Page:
Friday, July 30, 2010

Kick-Ass Review part 4

So the Kick-Ass DVD came out which means that it's time for me too finish my review. I've had more time to think and I've come to a conclusion. I like the movie better then I do the comic book.
You see, the comic book and movie take very different approached to the super-hero paradigm. The main point of the comic book seems to be that super-heroes are OK in fiction but if people suddenly started running around in costumes in the real world, it would have a deleterious effect on society. The movies attitude is more "Whoa! Superheroes! Awesome!"
This reduces a lot of the comics complexity but the result is that the characters in the film are much more likable.
For example, in the original comic, Kick-Ass is an unambiguous loser. A nerd whose crush on the girl of his dreams borders on the stalkerish, he goes out and fights crime largely as a cry for help. His motivation is primarily described as a combination of "loneliness and despair." Tellingly the movie changes this to "naivety and optimism." Unlike his comic book-counterpart, the film's Kick-Ass is genuinely motivated by a desire to help people.
Similarly, the movie's other super-heroes, Big Daddy and, his daughter, Hit-Girl are completely different. In the film, they are an ex-cop out to avenge the death of his wife and his homicidal twelve-year old daughter. In the comics, however, Big Daddy is actually a disgruntled accountant who has kidnapped his daughter and molded her into a killing machine in an effort to live out his super-hero fantasies. Changing Big Daddy into a competent hero doesn't enhance the movie but, in the end, it doesn't detract from it either. The character serves the same narrative function in the plot either way.
This function is, of course, giving the hero a reason to go up against the main villains, the Genovese crime family, and burgeoning super-villain, Red Mist. In the comic and film, Kick-Ass is inadvertently drawn into Big Daddy's war on crime, specifically the Genovese family. Indeed, it is the teenage mobster, John Genovese, who puts on a costume and poses as the super-hero, Red Mist, in order to lure the other's into a trap.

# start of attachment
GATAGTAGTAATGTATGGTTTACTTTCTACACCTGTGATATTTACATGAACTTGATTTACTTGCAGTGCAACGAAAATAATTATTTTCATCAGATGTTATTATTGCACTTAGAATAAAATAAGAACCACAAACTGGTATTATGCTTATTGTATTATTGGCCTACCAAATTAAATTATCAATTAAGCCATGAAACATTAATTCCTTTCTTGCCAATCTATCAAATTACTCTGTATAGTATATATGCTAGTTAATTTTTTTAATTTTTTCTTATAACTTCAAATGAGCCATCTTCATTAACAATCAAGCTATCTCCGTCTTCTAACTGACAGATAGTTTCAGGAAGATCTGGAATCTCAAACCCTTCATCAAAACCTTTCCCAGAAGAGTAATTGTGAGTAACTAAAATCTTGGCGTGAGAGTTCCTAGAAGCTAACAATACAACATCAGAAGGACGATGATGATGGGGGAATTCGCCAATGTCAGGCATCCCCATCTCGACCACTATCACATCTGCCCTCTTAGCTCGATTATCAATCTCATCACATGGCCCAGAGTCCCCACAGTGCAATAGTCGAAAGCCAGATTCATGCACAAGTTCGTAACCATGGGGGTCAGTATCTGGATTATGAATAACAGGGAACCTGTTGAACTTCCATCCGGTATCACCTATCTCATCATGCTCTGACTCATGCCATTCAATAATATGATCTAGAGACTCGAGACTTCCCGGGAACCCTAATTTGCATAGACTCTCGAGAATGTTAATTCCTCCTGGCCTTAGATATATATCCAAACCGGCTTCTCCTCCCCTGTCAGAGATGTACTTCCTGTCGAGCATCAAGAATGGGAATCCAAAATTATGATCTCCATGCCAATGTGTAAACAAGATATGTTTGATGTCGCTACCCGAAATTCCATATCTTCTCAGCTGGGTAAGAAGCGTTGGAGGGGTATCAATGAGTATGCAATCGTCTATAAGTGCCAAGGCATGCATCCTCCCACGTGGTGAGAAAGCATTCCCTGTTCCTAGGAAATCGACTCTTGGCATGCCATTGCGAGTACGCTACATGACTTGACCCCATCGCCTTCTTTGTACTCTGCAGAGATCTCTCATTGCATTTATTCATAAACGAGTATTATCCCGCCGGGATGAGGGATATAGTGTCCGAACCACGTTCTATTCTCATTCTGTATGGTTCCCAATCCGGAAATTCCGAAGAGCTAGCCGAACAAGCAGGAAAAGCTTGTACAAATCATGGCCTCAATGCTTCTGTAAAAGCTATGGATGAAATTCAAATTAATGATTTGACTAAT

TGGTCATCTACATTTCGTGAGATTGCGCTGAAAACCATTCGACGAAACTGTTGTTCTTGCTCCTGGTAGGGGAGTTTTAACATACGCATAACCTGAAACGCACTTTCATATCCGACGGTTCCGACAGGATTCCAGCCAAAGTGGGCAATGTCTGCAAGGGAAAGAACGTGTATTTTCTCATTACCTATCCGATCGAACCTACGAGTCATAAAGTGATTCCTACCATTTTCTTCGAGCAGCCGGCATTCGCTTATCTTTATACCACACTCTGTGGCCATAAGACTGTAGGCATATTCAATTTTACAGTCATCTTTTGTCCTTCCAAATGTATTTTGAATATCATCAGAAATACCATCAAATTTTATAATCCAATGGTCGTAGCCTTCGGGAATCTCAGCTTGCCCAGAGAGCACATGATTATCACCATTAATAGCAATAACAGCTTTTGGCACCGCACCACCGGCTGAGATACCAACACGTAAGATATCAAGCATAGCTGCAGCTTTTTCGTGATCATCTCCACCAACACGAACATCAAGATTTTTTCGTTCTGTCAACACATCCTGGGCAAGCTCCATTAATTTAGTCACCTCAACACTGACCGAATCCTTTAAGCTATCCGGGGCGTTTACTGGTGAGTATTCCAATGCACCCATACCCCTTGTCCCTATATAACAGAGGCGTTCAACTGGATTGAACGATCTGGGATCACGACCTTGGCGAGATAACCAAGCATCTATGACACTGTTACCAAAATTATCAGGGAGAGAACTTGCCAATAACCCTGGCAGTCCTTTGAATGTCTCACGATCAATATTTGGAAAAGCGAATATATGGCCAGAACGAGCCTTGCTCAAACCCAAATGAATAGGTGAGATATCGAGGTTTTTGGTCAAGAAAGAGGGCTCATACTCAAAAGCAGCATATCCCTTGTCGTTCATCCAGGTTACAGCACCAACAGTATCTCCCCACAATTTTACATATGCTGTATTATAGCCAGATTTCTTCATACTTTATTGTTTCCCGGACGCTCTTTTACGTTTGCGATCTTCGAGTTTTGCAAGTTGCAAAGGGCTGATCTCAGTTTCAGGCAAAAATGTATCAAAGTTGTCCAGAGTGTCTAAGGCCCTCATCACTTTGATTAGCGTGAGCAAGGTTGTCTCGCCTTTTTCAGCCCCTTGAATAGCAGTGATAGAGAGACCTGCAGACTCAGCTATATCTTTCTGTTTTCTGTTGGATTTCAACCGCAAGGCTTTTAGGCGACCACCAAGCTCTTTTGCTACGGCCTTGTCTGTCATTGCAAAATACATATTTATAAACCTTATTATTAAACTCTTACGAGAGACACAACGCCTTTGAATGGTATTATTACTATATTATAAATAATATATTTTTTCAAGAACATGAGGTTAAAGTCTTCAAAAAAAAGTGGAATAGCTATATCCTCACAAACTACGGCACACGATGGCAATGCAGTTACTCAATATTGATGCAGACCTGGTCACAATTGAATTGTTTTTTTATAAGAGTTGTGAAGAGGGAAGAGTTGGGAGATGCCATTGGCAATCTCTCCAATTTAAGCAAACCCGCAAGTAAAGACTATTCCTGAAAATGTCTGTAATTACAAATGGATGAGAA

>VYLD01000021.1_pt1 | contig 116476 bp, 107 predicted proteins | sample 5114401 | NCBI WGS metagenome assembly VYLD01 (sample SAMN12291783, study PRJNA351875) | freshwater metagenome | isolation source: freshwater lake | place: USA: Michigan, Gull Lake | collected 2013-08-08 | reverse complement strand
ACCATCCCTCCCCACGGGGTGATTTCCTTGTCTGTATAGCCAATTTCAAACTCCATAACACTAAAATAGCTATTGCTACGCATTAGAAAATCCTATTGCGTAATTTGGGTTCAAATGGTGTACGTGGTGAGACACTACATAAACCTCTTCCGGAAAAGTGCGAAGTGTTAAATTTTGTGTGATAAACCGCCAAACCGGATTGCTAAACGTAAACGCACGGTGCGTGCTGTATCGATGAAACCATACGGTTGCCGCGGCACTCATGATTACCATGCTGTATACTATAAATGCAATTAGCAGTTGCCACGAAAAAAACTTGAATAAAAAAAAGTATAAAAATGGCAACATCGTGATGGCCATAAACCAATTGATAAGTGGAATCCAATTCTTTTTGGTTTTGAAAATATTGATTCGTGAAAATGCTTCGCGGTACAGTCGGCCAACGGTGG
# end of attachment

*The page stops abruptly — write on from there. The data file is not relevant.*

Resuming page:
The intresting thing is that the Red Mist, is actually rendered more complex by his portrayal in the movie. In the original comic, he is an out-and-out bad guy who kills without any display of conscience. In the film however, he is a burgeoning nerd, desperate to impress his father and befriending Kick-Ass despite his better judgement. Indeed, at one point, he actually tries to get his father to spare the fallen hero. This adds an especially bitter twist to the relationship especially given that in the end, Kick-Ass ends up killing the Red Mist's father, setting up an arch enemy relationship between the two. After all, as Superman knows, there is no worse enemy than one that was once your freind.
All in all, the movie is the superior work for one reason. It give us characters we care about. In the comics, all of the characters are somewhat nasty. Even the heroes are terrible human beings. There, the action sequences serve to distract us from the fact that we don't have any empathy for the characters. In the film, we want the good guys to win and even feel a bit of sympathy for the bad guys. That, in my mind, gives the movie the edge.

No comments:

Post a Comment